Safety Tip: Frontline Fashion

by Damien Heenan

While it’s awesome to have so many styles and options in motorcycle jackets nowadays, you may be wondering what safety factors you should consider when making that choice. 

Of course, when you’re talking motorcycle jackets, you’re talking LEATHER.  And the thickness of that leather determines how much abrasion it will take before shredding and exposing your skin to a nasty case of road rash. 

Your typical lightweight jacket made of leather is about 1 mm thick, and it’s certainly better than a flannel shirt… and might it do just fine in a slow slide.

However, you’ll do much better with a general-purpose jacket at 1.2 mm thickness. Even though that doesn’t sound like much, that extra .2 mm makes a big difference.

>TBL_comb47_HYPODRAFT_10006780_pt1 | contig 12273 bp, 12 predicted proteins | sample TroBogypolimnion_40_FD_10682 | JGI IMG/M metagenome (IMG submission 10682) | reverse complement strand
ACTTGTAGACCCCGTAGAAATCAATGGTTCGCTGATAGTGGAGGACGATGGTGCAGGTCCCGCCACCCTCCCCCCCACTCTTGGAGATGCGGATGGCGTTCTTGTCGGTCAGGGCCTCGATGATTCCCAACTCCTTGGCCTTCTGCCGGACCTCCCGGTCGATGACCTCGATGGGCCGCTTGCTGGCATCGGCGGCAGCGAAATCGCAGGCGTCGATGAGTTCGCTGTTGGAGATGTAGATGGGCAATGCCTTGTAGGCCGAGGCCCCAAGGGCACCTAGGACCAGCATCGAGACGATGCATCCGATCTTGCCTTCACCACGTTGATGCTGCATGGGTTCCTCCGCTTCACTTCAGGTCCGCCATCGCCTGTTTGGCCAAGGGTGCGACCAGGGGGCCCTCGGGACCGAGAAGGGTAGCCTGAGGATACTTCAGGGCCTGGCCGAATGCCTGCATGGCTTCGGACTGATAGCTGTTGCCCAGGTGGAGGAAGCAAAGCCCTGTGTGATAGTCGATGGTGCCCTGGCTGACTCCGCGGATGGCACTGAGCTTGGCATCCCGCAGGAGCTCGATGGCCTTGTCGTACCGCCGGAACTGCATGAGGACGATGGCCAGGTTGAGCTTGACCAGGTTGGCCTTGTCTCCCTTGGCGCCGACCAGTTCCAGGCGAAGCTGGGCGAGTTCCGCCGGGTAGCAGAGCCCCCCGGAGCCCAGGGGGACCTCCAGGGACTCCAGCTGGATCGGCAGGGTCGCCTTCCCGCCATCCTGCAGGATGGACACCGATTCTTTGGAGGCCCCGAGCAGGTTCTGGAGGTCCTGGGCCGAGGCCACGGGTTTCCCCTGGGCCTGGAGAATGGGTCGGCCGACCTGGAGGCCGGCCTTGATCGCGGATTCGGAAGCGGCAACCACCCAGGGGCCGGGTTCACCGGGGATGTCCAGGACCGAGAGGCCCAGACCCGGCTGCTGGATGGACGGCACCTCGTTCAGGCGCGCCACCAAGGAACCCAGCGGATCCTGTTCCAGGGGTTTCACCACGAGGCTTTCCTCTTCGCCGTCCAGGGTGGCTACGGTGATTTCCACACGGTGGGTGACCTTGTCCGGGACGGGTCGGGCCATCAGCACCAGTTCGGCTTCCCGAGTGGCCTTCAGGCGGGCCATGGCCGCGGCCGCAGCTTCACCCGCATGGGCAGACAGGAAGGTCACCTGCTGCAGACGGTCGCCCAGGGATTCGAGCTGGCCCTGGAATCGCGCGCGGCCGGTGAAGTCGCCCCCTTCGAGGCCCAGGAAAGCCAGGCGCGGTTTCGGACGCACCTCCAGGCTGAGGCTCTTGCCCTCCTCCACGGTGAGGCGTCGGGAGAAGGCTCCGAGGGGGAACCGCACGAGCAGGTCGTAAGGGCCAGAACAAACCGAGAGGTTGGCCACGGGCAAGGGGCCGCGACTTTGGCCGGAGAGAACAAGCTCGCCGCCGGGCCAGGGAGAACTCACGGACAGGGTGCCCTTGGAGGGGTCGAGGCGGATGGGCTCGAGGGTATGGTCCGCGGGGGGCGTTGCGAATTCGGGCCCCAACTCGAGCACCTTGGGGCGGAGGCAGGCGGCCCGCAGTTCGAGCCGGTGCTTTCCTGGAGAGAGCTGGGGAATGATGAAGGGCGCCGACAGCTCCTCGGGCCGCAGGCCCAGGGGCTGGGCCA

Heavyweight leather is about 1.4 mm thick and is used for racing jackets and by professional riders.

A couple other quick notes on leather: 

  • Leather that’s untreated WILL leak.
  • Treated leather might be water-resistant, but it cannot be waterproof.
  • Good leather is always windproof. 

When checking out a new jacket, test the stitching by pulling gently on either side of a seam. The holes should not enlarge, and the thread should not stretch.

Take the zipper all the way up and down to be sure it doesn’t bind. Make sure any fastenings on the cuffs or waist work as they should. 

A safe jacket is one that fits you like a glove. To make sure you get a good fit, when you buy your jacket, wear the clothes you’ll be riding in. You also don’t want the jacket to pinch or bind – but remember, that leather will adapt a bit to your body over time. 

If you’re buying a jacket with armor, move around with the armor in to be sure it won’t shift out of position and that it’s comfortable to wear.

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